November 21, 2017

The Advocate's Toolbox

A Growing ALA Conference Tradition: Commemorative Tattoos

The 2016 Printz committee showing off their tattoos

The 2016 Printz committee showing off their tattoos.

For librarians serving on an American Library Association (ALA) book award committee, the experience can lead to a lifelong bond with fellow committee members. The reunion dinners during the annual ALA conferences are a popular gathering for reliving the memories. Some participants, though, have opted for a permanent way to recollect the good times.

In 2015, members of the Caldecott committee decided to commemorate their journey with book-themed tattoos. Winning illustrator Dan Santat joined in with his own fresh ink. Victoria Stapleton, executive director, school and library marketing, at Little, Brown Books for Young Readers also jumped in, adding a tattoo to commemorate the award created by Angela Reynolds at the Black & Blue tattoo studio in San Francisco.

This year the award tattoo trend rolled on as Stapleton added another work of art for this year’s Caldecott-winning book, Finding Winnie (Little, Brown) by Lindsay Mattick and illustrated by Sophie Blackall, created by New Rose Tattoo in Portland. She was soon joined by Newbery committee member Eric Barbus, a librarian at the North Beach branch of the San Francisco Public Library. He walked out with one of Christian Robinson’s images from Last Stop on Market Street (Putnam) on his upper arm.

However, it was the Printz committee who took the prize for highest participation. The annual Michael L. Printz Award honors the best book written for teens, based entirely on its literary merit. This year’s winning book was Bone Gap (HarperCollins) by Laura Ruby, who started the ball rolling by rewarding herself with a tattoo. Many of the subsequent Bone Gap tattoos incorporate the bee from the cover.

Here are some of the 2016 ink enthusiasts.

Derek Ivie, youth services coordinator, Suffolk Cooperative Library System in Bellport, NY.

Derek Ivie, youth services coordinator, Suffolk Cooperative Library System in Bellport, NY.

April Witteveen, community and teen Services Librarian with the Deschutes Public Library in central Oregon. The bee is for Bone Gap; the oak leaves and braids for Out of Darkness; the infinity and spiral symbols represent Ghosts of Heaven.

April Witteveen, community and teen services librarian with the Deschutes Public Library in Central Oregon. The bee is for Bone Gap; the oak leaves and braids for Ashley Hope Pérez’s Out of Darkness; the infinity and spiral symbols represent Marcus Sedgwick’s The Ghosts of Heaven.

Rob Bittner of the department of gender, sexuality, and women’s studies at Simon Fraser University in British Columbia.

Rob Bittner of the department of gender, sexuality, and women’s studies at Simon Fraser University in British Columbia.

Melissa T. Smith, administrative assistant for the Printz committee.

Melissa T. Smith, administrative assistant for the Printz committee.

Ann Pechacek, lead librarian at Worthington Libraries in Worthington, OH.

Ann Pechacek, lead librarian at Worthington (OH) Libraries.

L . Paige Battle of Grant High School in Portland, OR. "One of the prints on William Wasden Jr.'s page featured a bee. The inspiration for it came from the Haida tribe's respect for the warrior insect of the bumblebee and its sense of family and community.The minute I saw the image and read the artist's statement, I knew I had found the design that was right for me."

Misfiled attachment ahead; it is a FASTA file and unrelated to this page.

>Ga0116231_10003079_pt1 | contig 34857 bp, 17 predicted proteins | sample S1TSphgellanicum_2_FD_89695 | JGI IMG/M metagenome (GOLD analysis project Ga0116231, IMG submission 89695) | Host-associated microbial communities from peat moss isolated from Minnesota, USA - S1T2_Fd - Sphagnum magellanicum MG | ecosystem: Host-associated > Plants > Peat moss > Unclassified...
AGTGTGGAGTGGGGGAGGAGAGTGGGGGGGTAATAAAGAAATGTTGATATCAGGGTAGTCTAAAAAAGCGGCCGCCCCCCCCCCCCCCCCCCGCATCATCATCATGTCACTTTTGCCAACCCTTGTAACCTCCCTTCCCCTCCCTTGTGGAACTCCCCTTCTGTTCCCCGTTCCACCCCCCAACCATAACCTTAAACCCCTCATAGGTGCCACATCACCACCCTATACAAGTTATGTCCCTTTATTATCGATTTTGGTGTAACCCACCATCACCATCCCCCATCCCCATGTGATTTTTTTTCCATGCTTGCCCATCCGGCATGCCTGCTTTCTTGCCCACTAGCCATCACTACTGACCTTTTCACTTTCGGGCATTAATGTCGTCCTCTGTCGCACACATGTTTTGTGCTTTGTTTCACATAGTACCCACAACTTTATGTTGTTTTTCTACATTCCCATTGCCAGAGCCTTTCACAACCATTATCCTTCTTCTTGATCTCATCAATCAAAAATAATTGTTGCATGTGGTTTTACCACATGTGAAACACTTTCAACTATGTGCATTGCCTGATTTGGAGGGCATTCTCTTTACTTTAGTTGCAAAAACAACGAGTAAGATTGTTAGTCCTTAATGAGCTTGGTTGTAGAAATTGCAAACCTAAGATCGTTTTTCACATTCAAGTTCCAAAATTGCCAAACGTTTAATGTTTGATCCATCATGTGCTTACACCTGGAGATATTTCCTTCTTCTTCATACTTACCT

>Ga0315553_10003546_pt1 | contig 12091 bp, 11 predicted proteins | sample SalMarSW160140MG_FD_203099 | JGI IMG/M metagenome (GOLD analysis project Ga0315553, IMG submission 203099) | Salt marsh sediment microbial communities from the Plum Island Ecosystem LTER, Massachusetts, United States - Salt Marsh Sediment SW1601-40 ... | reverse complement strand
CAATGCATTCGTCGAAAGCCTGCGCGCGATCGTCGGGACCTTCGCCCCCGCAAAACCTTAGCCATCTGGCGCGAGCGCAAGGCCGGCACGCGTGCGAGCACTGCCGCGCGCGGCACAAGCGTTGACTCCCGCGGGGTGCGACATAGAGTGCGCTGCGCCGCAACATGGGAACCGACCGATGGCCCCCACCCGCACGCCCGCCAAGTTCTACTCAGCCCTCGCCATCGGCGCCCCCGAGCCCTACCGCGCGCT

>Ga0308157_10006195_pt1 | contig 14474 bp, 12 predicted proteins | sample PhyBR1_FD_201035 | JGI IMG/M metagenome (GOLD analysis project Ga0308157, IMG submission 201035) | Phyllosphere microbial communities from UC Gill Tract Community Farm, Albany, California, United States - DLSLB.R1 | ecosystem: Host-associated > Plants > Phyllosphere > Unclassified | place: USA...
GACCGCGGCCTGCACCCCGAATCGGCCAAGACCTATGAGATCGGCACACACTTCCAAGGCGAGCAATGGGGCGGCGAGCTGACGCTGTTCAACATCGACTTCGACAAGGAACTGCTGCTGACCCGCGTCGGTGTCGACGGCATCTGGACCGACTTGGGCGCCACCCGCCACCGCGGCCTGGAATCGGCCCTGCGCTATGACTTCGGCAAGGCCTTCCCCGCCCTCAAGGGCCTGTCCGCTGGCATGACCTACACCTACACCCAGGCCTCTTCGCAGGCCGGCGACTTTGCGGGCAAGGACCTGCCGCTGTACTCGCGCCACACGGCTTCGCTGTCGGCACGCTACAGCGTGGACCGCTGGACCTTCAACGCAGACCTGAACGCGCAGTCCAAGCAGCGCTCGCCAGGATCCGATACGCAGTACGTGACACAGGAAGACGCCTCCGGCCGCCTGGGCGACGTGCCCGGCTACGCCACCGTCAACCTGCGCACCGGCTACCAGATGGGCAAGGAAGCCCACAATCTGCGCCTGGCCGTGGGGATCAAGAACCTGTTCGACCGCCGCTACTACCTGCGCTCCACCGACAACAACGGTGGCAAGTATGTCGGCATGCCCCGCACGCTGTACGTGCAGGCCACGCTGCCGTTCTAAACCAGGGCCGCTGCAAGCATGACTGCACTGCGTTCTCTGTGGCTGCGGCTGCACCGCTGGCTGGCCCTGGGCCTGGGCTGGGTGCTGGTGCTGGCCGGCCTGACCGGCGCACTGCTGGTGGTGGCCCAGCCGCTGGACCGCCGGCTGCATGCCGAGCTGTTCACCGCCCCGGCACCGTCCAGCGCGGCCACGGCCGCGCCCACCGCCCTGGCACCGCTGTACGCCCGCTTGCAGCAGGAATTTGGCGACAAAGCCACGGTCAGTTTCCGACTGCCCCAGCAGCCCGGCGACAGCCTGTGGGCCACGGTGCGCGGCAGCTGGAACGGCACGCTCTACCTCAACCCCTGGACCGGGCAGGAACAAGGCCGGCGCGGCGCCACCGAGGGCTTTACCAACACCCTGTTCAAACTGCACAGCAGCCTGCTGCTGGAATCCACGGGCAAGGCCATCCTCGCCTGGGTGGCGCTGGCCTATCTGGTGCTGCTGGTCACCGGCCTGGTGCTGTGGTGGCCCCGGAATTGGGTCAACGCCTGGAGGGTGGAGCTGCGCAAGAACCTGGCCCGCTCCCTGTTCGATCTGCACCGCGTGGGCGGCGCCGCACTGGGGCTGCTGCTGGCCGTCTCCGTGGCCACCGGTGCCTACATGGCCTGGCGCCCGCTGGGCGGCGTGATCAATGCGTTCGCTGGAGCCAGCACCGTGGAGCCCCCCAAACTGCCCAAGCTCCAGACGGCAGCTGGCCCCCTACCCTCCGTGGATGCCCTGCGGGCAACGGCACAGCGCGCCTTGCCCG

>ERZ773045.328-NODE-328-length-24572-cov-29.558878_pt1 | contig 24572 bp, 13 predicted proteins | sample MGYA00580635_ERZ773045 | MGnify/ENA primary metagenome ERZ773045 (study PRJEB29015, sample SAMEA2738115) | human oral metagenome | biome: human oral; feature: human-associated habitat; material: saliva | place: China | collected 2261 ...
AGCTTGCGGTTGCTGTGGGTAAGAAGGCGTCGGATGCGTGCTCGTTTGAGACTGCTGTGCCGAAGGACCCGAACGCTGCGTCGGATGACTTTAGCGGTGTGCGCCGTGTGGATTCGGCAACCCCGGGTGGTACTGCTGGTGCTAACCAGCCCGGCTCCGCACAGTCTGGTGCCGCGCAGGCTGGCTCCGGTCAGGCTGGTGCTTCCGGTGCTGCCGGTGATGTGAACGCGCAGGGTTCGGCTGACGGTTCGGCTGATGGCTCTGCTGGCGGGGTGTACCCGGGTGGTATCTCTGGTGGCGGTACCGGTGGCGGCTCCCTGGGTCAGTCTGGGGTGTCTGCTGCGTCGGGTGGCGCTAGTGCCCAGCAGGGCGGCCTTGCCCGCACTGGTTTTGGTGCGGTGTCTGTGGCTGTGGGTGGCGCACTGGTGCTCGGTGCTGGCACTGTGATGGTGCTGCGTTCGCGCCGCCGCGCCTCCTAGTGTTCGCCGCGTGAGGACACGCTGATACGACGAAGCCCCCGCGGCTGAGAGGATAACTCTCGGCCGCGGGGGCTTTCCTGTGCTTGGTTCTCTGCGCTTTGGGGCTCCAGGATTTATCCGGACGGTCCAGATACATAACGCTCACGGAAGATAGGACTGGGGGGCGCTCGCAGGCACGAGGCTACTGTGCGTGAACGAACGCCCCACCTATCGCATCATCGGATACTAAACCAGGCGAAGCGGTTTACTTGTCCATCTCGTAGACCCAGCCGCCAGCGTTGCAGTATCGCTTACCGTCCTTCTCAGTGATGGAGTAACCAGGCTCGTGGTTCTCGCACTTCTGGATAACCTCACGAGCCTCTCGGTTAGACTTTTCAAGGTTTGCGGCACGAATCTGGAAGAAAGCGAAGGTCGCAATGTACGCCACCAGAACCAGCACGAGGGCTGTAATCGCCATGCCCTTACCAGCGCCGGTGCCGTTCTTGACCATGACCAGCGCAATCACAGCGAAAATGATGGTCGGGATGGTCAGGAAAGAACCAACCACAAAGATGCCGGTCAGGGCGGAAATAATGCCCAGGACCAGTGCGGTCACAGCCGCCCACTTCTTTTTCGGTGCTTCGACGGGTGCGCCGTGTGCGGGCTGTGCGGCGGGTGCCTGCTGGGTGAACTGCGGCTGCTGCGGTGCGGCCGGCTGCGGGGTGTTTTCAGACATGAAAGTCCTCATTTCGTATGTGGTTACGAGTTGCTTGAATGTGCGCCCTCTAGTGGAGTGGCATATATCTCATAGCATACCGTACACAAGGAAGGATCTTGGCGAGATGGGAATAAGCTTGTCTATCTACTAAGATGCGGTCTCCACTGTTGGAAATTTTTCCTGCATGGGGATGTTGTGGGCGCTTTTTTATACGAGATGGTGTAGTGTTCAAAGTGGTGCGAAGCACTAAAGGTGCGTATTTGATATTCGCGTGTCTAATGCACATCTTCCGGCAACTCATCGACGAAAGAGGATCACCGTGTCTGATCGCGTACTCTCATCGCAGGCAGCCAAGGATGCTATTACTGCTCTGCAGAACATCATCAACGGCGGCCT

L . Paige Battle of Grant High School in Portland, OR. “I came across the Alcheringa Gallery in Victoria, BC. One of the prints on William Wasden Jr.’s page featured a bee. The inspiration for it came from the Haida tribe’s respect for the warrior insect of the bumblebee and its sense of family and community.The minute I saw the image and read the artist’s statement, I knew I had found the design that was right for me.”

 

Lalitha Nataraj, literacy services librarian, Escondido (CA) Public Library.

Lalitha Nataraj, literacy services librarian, Escondido (CA) Public Library.

Eric Barbus of the North Beach branch of the San Francisco Public Library

Eric Barbus of the North Beach branch of the San Francisco Public Library

Laura Ruby. 

Laura Ruby.

 

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Rocco Staino About Rocco Staino

Rocco Staino @RoccoA is the retired director of the Keefe Library of the North Salem School District in New York. He is now a contributing editor for School Library Journal and also writes for the Huffington Post.

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Comments

  1. These are so great! (Tho fwiw, naming the artist who did the work is good tattoo etiquette. Maybe you can ask the librarians and add the names of the tattooists?)

  2. April Witteveen says:

    @marjorie Mine’s from Chris “Calli” Callister at Iron Elephant Tattoo in Bend, OR :)

  3. Ann Pechacek says:

    @marjorie Mine is from the amazing Kat Marie Moya at Spiritus Tattoo in Columbus, OH http://www.muscadomestica.co
    I gave her the three themes I wanted represented from all three books and she ran with it!

  4. Lalitha Nataraj says:

    @marjorie My tattoo was done by Sean Arnold at Spotlight Tattoo (Los Angeles, Calif.).

  5. Eric Barbus says:

    @marjorie Mine (Last Stop on Market Street) was done here in San Francisco by Jen Lee, at Ed Hardy’s Tattoo City.
    http://www.tattoocitysf.com/jen-lees-gallery/

  6. Angela Reynolds says:

    Happy to be part of this “new tradition”, I just want to point out that I do not work at Black & Blue Tattoo in San Francisco… Victoria Stapleton & I both got our tattoos there, done by the marvelous Kristy Q. http://www.blackandbluetattoo.com/

  7. Oh those bees are all so great! I’m so proud to have pointed Eric in your direction, Rocco – as soon as I saw that tattoo I knew you needed a picture of it!